A coach to Glen Nevis visitor centre, then a stroll to the summit of Ben Nevis and back in time for the return train which departs Fort William 12:30, for Motherwell 17:30, Crewe 21:00 and Euston 23:30 Saturday.
The train is, of course a private charter, the only way to get to travel is to take part in the challenge! There may be some places left ... More details at The Railway Children website.
On the subject of charity fund-raising, the plan is for one of the winners of our recent charity cab-ride auction will be travelling from Holyhead to Crewe aboard the Virgin Class 57 on 8 May.
Class 70 down the Coast
A 'first' occurred on 27 April when one of the new General Electric Class 70 locos visited Penmaenmawr quarry to collect a load of stone. Elwyn Greenhalgh photographed the westbound empties, 6D22 from Crewe Basford Hall, at Llandudno Junction.
Under the loader at the quarry (Eryl Crump)
A closer view (Eryl Crump)
Portrait of the locomotive (Peter Lloyd) The 'bulge around the fans is very typical of North American locomotives; unlike the homeland versions, though, the 70 does not have handrails for the crew to walk along the outside, as the UK structure gauge does not have enough width.
70 002 hauls its train away from the quarry sidings in an exhaust and stone dust haze. Picture by Corrie.
The loaded train at Llandudno Junction (Garnedd Jones)
Royal Visit, 27 April
HM The Queen visited North Wales on 27 April, travelling in the Royal Train to Bangor, where Stéphanie Durrant was able to photograph the train arriving.
'Mind the gap between the train and the platform edge.' Note the lack of the traditional red carpet (Stéphanie Durrant)
Her Majesty was accompanied by HRH The Duke of Edinburgh, and was met by the Lord-Lieutenant of Gwynedd, His Honour Huw Morgan Daniel.
The party returned later in the day from Llandudno (picture by Stéphanie Durrant)...
... where the train was photographed (above) by Darren Durrant ...
... and Peter Lloyd.
Marc Jones writes: 'I headed to Sea Road bridge in Abergele on the off-chance of seeing the Royal Train, the fact that there were photographers hanging about told me that I hadn't missed it. While we waited, the flask train appeared with two 66s on the front. Minutes later the Royal Train appeared in the distance; as it approached, the signals at Abergele were still against it right until the train was about 100 metres or so from them. By this time the train had had to reduce its speed to a dead crawl, meaning I had time to take a picture of the front and the rear of the train. Photo above shows 67 005 Queen's Messenger at the head of the train complete with Welsh flags on the cab front, while below is 67 006 Royal Sovereign tailing the formation. No sign of the Queen though as the curtains were firmly drawn shut but a member of the security personnel can be seen keeping an eye on us from on open window in the first carriage.'
Checking the Royal Train for a freight in the old days would traditionally have had serious consequences for the operating staff: were there any repercussions this time, we wonder?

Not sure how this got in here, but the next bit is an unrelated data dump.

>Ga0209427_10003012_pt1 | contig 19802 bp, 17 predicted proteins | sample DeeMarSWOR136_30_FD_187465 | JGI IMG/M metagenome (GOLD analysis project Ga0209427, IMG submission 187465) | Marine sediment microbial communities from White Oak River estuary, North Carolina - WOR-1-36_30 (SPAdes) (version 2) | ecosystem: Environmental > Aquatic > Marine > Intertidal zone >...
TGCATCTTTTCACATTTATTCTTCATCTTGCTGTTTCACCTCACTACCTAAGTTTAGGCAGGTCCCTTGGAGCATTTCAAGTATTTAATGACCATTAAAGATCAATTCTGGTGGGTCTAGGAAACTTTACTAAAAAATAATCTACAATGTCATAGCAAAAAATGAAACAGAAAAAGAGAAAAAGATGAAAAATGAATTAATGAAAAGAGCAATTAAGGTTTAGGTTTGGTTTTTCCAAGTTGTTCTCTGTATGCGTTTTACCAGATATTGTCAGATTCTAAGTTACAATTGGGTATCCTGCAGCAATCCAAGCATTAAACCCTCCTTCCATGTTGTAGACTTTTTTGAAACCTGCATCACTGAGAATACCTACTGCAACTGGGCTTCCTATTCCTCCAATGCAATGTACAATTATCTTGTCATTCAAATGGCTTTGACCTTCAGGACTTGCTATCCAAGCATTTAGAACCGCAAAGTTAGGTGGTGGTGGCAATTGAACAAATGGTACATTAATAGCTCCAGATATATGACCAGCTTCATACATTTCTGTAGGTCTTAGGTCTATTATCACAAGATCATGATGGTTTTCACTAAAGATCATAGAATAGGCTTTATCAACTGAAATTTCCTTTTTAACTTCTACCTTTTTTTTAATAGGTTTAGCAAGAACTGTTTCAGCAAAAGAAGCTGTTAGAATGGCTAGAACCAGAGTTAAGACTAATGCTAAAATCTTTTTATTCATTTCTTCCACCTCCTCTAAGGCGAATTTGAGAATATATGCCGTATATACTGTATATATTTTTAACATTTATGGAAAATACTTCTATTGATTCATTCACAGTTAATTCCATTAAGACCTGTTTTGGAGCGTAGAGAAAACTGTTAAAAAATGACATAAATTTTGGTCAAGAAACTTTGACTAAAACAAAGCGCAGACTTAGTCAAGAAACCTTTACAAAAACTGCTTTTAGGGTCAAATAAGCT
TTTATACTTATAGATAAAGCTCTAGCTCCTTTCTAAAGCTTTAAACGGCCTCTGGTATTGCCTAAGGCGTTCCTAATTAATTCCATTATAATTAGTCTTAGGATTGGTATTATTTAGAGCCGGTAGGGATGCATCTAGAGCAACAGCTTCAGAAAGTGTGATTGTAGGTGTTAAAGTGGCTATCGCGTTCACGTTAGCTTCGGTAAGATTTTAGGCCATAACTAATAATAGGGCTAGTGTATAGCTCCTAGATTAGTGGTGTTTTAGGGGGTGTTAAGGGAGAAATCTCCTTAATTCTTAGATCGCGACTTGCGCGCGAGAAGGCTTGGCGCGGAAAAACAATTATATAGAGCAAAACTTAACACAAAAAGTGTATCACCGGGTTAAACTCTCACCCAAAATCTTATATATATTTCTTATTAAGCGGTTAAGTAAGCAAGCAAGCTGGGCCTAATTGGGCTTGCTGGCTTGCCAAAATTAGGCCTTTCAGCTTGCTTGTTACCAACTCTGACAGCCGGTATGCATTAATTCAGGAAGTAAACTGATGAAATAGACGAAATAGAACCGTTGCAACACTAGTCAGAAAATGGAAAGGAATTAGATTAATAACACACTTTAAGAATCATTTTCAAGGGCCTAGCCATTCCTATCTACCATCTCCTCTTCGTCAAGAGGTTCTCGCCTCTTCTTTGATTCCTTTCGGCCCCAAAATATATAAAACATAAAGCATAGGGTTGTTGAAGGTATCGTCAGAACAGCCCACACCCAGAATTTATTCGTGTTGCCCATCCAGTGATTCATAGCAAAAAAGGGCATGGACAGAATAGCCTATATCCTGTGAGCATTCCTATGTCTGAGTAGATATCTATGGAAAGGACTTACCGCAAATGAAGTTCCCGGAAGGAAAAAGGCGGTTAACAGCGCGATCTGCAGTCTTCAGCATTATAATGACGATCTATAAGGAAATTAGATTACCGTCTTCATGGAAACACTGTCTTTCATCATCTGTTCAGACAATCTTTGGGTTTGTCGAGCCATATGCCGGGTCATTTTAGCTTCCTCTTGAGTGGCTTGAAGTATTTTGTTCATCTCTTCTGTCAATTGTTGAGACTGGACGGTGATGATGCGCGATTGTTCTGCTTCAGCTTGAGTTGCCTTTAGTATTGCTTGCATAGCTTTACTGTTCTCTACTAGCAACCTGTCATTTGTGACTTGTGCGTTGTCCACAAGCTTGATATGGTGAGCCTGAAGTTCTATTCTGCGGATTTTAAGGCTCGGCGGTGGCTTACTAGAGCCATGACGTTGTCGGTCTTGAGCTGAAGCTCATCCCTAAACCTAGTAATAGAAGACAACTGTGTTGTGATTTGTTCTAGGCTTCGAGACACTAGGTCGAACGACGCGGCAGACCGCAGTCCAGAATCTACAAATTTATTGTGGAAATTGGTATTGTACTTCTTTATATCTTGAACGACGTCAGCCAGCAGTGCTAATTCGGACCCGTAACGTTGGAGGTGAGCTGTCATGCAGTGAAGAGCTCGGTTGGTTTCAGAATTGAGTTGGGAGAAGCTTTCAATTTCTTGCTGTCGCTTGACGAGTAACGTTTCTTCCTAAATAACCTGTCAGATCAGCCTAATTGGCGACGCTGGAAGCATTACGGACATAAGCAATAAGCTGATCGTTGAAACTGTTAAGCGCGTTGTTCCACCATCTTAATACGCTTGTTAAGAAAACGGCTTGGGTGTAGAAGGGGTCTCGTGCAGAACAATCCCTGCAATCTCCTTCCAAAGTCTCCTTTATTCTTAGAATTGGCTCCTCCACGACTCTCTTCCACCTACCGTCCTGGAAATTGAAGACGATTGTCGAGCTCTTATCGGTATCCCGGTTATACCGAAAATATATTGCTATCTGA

Back to the 50s at Llangollen - by John Beresford
Friday 23 April, the first day of the Llangollen railway Corwen/Patriot
gala could be described as a superb feast of lined black and carmine and
cream as many of the trains were composed of locos and stock in these
liveries. The weather was mainly sunny and the sight of so many trains in authentic 1950s/60s liveries was not to be missed.
We observed the trains mainly from a vantage point near Glyndyfwrdwy. 80072 and guest loco Stanier 2-6-0 42968 are seen passing with the 11am non-stop 'Corwen Express.' This picture by Joy Beresford.
'Black 5' 44806 with 10am train near Glyndyfrdwy.
42968 restarts the 2pm train from Berwyn. Just after this photo was taken the train came to a sudden halt just beyond the bridge at Berwyn. I was later told by another photographer that shortage of steam was
80072 with the 1pm train near Glyndyfrdwy. Thanks to everyone involved in running this event: let us hope that the gala was a financial success in raising fund for the re-creation of a 'Patriot' loco and the building of the line to Corwen.
Rail Passengers to Corwen - report by George Jones
As mentioned above, the 11am departure from Llangollen on 23 April carried a 'Corwen Express' headboard and was headed by two locomotives, British Railways Standard Class 4 tank engine 80072 and visiting engine 42968. The train made an express non-stop run from Llangollen to Carrog. Many on board were eagerly anticipating the planned restoration of the railway between Carrog and Corwen. Above 80072 runs round at Carrog with the headboard on the bunker.
On arrival at Carrog a group of passengers set off on a guided walk along the disused trackbed to reach the proposed station site at Corwen. The trackbed was gained at the current rail head west of Carrog station by using the footpath from Carrog river bridge. In ideal weather conditions some 45 people from near and far were keen to see the route before any development takes place. With the author bringing up the rear, the party had passed Bonwm (above).